to run the program have failed, leaving behind a mountain of debts.
Some MCOs have made themselves better known for the lavish salaries
they pay their executives, and the political influence they wield on
Capitol Hill, than for the efficiency of their operations.
So this is their fault? And doesn't this contradict Kushma's assertion of market competition?
It remains an article of faith - if not necessarily fact - among TennCare
detractors that its eligibility is too easy and too casually enforced, and
its benefits too generous, encouraging private insurers and employers
to dump their poorest, sickest workers and customers on the state.
Doctors, hospitals and other providers still complain of late or
inadequate payment, or no payment at all, for the services they
perform for TennCare patients.
Nice try at dismissing this all as a point of view, but the audit backs all this up. Clearly. And business studies have shown that companies did dump workers. I know mine did. No "faith" here, just facts. Face 'em, Dave.

Kushma then laments that both candidates sound alike in their talk of "reform." Gee, Dave, think they see someone you don't? Maybe it's you who needs to drop his "faith" in socialism and recognize the reality?
Both candidates offer the requisite horror stories of people moving to
Tennessee merely to qualify for TennCare, or even enrolling in the
program while living out of state. But once you get past such argument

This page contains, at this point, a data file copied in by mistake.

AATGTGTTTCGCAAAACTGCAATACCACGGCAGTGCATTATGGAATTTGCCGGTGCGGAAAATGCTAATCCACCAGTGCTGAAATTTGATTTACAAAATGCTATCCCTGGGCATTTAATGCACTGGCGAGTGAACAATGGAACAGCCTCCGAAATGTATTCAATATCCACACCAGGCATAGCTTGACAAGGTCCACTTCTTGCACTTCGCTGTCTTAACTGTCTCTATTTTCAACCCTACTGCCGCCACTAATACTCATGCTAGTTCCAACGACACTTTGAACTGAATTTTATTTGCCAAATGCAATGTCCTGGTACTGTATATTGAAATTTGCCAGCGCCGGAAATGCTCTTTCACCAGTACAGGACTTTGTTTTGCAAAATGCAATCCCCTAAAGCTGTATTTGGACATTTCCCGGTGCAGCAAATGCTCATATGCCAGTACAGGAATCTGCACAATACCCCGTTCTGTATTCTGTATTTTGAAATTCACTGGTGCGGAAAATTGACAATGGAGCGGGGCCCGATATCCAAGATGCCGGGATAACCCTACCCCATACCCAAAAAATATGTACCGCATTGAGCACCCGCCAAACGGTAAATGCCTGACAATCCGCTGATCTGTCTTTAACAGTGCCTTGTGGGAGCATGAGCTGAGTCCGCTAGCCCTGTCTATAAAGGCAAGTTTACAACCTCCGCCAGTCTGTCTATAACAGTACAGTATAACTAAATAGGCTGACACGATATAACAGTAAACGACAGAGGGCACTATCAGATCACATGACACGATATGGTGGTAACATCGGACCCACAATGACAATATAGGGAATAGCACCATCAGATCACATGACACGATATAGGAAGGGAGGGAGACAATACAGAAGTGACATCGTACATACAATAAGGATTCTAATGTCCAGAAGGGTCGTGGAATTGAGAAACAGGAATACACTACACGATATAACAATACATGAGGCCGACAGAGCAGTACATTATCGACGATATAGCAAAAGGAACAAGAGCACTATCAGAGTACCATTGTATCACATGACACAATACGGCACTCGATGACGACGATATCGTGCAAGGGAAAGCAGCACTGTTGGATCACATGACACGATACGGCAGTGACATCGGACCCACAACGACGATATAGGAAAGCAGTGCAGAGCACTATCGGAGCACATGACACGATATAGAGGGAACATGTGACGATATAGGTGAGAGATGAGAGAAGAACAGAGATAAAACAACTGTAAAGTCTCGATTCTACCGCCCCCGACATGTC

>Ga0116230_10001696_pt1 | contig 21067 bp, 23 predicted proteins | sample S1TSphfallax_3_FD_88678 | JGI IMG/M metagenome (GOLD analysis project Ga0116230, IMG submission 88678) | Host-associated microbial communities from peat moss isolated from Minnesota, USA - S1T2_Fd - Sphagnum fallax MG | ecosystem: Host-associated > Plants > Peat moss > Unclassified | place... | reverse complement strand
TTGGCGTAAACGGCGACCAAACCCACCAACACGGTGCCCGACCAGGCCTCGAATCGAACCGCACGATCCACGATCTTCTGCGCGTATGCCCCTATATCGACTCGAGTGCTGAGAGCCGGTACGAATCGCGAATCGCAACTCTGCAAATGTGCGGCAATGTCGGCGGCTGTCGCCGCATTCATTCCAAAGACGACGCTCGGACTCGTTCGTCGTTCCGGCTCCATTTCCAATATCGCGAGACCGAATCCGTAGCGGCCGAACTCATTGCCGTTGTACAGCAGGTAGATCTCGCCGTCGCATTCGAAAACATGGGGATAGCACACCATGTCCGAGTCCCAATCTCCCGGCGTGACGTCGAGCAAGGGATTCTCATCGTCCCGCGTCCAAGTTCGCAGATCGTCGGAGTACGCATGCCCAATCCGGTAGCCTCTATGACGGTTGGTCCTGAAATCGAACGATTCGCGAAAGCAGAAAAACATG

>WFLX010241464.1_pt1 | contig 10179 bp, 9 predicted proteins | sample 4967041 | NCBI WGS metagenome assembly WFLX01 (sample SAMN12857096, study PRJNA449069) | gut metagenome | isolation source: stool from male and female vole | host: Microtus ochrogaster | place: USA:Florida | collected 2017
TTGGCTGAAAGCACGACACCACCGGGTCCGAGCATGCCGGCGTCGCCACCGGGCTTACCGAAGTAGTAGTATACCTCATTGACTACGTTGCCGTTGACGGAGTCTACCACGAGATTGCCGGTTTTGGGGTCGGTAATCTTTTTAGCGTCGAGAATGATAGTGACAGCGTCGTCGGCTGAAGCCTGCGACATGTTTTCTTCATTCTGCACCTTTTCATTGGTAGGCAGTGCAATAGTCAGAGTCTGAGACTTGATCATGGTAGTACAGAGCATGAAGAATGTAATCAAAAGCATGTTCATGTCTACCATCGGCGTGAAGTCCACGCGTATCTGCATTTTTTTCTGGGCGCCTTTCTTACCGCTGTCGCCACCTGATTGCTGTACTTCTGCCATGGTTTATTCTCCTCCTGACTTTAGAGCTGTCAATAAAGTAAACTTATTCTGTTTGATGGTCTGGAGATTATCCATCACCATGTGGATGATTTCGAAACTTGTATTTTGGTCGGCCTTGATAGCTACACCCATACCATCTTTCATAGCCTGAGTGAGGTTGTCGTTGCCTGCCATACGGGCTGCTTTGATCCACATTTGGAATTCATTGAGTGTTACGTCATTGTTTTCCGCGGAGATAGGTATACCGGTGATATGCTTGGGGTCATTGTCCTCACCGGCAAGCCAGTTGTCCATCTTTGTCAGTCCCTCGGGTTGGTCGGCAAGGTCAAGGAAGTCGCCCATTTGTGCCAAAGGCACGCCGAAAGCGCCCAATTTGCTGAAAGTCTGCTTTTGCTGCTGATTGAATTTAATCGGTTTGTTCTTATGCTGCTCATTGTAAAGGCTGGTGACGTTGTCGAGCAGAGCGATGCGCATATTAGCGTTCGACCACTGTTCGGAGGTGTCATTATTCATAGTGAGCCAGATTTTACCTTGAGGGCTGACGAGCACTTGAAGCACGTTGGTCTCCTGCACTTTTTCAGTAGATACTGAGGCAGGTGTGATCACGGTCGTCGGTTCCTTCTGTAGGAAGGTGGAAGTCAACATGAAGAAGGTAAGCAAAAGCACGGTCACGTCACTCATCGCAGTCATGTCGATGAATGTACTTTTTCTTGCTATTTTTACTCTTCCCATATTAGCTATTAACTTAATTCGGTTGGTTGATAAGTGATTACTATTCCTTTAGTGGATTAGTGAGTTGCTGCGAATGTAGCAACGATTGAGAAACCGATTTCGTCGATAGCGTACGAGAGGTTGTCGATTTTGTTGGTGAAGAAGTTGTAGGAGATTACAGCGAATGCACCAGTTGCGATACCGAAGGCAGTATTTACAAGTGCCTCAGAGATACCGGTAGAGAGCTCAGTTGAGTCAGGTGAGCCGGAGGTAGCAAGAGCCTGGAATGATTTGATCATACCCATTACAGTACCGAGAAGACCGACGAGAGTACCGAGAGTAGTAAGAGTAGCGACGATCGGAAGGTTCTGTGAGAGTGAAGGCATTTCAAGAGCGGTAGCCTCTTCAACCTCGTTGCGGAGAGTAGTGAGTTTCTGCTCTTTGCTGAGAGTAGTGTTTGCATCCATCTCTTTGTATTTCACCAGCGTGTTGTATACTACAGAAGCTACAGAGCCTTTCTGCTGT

by anecdote, what do you have to do to restrict eligibility?
Sigh.... Dismiss fact as anecdote. How can you even debate someone who doesn't want to recognize the truth? Meanwhile, the CA offers the "requisite horror stories of people" who will be cut from TennCare, happily provided by advocates who benefit under the current mess. But no conflict there!
Among other things, it's culling the TennCare rolls by at least 159,000
people - more than one of every 10 recipients - and, some patient
advocates fear, potentially twice that number. It's doing so, advocates
assert, by forcing a lot of people who are severely physically or
mentally ill to jump through hoops they can't reasonably negotiate
under the state's tight deadlines to get or keep TennCare eligibility.
Hey, how about that. Paula Wade reports it, and he parrots it. Good trick, Dave. He even uses the party line, "culling." Good boy.
The new rules demand of recipients a bunch of new paperwork and
often a detailed personal interview with an overworked bureaucrat at a
state office. In some cases, the revised eligibility standards don't take
into account pre-existing conditions or lack of ability to get or pay for
commercial insurance.
Hey, ever been to a government office before? That's what bureaucracy is! I've gone to the Food Stamp office many times (not for myself, but in a job) and that describes the procedures there to a T. Why should TC be any different?
Similarly, when they talk about curbing benefits, what do they want to
limit or eliminate? Which services? Which drug prescriptions? Some
specifics, please?
But when these guys assert that you have to pick up the tab, do they tell you what parts of your budget you'll have to cut? Of course not. Government leaders are wise; editorialists and journalists are impartial; bureaucrats are selfless; the poor would never try to take advantage of you! Shut up and pay.

Until next time,
Your Working Boy